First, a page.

Adverse Occurrence type:
Time to detection:
< 9 months
Alerting signals, symptoms, evidence of occurrence:
Risk mostly related to chronic intestinal Strongyloides infection. Rare transmission through transplant, reported in kidney, pancreas, intestine. Classical clinic: hyperinfection syndrome with worsening of pulmonary function, starting with wheezing and eventually progression to an ARDS–like picture, with respiratory failure and death. Many patients have concurrently gastrointestinal symptoms, including abdominal pain, dyspepsia, diarrhea, or constipation, or severe manifestations including ileus, obstruction and GI bleeding. Classical complication: gram-negative enteric bacteria sepsis, caused by larvae migrating from the bowel through the venous system (-> meningitis, cholecystitis, liver abscess, pancreatitis). Time of Onset: up to 9 months. Eosinophilia not always present. High mortality rate!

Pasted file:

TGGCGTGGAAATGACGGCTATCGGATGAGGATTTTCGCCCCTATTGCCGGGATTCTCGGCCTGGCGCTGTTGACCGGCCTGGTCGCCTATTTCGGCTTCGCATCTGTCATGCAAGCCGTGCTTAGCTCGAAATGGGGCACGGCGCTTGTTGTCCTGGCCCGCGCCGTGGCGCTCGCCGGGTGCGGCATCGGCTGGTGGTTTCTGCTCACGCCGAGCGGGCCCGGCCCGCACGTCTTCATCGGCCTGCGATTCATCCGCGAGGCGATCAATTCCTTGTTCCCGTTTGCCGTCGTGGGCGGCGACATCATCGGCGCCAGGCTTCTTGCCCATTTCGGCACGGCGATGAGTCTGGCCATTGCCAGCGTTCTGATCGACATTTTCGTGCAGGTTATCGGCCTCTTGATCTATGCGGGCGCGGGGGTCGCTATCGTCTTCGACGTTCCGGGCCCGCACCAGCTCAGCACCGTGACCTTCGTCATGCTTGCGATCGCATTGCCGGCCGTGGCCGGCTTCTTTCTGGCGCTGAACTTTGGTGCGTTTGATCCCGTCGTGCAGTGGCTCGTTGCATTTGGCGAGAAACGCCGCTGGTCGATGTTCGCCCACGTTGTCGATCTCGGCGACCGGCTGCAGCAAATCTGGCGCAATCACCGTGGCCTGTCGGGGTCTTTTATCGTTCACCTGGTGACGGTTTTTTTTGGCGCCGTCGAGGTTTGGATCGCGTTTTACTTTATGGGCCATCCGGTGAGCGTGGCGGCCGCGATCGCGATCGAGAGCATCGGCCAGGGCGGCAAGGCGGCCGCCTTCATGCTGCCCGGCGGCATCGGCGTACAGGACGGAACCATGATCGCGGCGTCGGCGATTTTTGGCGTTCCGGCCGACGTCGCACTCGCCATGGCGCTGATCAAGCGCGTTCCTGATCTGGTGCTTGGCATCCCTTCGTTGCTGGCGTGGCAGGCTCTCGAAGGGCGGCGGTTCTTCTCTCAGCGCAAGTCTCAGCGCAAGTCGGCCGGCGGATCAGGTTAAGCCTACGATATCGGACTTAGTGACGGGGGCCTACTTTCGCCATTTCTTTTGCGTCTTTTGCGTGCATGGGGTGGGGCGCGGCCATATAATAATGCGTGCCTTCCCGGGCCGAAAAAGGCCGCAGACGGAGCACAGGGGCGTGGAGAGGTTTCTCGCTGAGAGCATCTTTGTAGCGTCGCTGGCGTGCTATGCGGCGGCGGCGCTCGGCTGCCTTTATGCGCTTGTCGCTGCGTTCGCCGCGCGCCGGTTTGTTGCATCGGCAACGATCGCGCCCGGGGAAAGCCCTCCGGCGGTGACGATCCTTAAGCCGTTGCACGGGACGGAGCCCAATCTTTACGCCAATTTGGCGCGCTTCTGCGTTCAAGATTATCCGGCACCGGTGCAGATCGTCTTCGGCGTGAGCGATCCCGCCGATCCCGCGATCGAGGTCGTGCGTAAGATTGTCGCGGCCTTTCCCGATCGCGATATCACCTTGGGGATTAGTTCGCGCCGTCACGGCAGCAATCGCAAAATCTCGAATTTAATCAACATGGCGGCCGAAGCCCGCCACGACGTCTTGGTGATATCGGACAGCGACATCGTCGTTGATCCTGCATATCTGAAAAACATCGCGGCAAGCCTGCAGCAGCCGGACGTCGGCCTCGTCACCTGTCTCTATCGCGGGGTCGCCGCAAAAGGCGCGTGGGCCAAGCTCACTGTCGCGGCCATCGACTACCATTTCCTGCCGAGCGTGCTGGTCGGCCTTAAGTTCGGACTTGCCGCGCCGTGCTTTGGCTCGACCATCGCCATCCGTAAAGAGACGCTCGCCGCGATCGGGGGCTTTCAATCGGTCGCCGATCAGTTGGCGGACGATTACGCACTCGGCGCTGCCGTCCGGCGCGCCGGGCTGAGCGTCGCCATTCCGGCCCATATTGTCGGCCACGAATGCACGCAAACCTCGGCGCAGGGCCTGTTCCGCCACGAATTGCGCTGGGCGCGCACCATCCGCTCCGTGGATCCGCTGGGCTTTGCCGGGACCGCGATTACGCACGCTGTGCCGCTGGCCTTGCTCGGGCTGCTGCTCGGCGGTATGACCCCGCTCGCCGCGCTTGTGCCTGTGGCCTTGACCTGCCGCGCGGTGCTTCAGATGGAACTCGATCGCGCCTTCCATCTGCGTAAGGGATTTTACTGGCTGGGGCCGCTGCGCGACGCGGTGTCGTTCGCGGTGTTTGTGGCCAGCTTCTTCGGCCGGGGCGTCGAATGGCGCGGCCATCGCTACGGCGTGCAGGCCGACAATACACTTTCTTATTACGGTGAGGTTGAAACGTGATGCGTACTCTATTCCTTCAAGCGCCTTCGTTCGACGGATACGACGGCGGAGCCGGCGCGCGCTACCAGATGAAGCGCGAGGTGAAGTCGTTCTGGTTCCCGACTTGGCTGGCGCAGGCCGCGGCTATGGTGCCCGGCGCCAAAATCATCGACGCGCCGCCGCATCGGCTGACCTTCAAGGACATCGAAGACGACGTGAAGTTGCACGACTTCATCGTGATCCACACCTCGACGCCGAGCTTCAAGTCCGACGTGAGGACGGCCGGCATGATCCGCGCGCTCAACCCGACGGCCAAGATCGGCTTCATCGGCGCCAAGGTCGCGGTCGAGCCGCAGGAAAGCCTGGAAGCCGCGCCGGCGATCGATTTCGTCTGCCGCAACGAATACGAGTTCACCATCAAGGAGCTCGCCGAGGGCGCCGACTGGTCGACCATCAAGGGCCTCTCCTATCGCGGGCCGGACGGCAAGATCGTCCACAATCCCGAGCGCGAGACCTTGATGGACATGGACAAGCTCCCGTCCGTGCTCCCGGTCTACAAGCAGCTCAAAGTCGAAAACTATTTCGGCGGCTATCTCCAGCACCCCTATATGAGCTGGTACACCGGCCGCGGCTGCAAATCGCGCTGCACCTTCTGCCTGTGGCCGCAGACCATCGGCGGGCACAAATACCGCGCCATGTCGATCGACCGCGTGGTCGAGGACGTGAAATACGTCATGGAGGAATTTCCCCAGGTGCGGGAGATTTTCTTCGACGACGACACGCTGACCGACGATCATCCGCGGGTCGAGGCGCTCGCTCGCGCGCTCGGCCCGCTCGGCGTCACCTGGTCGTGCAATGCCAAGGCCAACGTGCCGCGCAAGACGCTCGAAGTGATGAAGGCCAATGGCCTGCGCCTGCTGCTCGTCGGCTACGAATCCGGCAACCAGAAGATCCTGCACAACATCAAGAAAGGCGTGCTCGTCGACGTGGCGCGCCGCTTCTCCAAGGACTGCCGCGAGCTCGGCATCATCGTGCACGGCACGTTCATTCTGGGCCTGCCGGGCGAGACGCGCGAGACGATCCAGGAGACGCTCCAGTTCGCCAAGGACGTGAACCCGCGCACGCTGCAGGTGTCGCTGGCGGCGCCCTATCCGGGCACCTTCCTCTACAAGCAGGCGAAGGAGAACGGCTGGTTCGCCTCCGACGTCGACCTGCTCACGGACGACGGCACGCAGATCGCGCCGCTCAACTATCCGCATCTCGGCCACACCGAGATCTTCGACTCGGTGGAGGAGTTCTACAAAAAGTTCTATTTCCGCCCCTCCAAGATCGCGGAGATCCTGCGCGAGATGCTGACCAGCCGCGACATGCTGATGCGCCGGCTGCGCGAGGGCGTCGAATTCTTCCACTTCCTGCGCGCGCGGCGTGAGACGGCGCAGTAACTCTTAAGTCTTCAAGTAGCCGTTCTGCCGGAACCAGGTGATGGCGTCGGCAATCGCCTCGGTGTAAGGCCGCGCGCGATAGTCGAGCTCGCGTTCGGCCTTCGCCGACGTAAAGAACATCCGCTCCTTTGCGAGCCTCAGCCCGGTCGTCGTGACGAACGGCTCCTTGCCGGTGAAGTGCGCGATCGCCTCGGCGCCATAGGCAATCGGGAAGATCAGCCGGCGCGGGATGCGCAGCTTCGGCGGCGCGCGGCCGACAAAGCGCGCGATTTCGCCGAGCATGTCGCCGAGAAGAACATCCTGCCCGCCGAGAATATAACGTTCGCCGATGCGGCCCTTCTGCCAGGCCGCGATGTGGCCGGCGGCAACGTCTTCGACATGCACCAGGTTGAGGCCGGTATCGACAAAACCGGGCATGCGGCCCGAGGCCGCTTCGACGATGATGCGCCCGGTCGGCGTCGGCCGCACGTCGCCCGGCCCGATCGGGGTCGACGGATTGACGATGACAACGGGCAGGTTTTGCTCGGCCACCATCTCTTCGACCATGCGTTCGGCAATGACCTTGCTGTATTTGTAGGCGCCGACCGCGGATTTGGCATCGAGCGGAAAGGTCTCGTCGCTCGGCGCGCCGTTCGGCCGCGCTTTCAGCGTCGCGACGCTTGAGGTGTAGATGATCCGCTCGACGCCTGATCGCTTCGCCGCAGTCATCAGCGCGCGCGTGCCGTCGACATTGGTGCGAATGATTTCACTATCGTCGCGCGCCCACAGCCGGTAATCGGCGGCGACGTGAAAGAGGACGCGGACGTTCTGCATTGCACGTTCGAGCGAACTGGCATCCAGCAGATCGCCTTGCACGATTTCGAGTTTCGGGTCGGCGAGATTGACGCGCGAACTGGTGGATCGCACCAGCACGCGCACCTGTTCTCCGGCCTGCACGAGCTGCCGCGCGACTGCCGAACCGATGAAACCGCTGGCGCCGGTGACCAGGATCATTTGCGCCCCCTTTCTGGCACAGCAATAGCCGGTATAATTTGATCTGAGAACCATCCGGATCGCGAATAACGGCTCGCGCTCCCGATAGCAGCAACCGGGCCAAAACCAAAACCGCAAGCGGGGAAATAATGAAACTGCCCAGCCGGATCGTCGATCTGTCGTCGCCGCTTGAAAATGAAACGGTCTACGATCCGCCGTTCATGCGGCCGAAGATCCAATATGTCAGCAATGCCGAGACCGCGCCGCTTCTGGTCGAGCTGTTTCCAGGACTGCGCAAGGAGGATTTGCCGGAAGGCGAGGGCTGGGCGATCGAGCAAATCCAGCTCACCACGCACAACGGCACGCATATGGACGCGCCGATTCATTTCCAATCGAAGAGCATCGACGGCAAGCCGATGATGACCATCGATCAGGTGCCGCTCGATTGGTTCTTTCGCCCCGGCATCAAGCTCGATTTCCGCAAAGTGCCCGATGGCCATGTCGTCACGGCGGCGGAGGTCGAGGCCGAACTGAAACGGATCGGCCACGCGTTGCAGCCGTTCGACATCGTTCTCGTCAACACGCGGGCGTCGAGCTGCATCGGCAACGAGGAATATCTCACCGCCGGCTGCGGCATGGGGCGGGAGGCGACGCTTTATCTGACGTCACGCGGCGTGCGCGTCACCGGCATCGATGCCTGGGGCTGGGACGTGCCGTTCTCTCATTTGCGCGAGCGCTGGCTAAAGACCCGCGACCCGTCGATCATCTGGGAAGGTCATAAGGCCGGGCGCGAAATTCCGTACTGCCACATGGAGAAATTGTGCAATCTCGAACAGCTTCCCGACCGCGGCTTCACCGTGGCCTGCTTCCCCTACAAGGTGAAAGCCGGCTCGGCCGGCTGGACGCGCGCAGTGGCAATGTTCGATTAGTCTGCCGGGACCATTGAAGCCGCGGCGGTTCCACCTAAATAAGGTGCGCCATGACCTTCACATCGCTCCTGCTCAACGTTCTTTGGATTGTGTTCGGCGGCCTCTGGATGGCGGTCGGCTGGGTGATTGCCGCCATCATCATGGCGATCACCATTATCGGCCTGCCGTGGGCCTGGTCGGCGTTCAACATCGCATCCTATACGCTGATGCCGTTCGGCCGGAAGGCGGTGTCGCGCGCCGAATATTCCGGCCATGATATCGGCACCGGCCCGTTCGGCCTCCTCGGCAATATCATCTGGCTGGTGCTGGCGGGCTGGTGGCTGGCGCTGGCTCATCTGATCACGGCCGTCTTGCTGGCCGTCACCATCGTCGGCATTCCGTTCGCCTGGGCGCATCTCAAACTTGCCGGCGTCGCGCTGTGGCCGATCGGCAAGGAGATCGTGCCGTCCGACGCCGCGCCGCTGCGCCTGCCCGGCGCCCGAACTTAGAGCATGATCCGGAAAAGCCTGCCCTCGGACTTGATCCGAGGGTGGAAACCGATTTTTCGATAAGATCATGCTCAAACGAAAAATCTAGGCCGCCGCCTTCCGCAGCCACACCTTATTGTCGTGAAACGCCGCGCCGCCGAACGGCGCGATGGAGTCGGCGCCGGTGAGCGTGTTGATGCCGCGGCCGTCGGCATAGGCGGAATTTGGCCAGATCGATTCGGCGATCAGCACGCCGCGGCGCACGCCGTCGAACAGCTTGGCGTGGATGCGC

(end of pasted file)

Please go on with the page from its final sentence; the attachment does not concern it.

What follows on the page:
Demonstration of imputability or root cause:
Hyperinfection in recipient with donor with exposure to high risk location and/or positive serology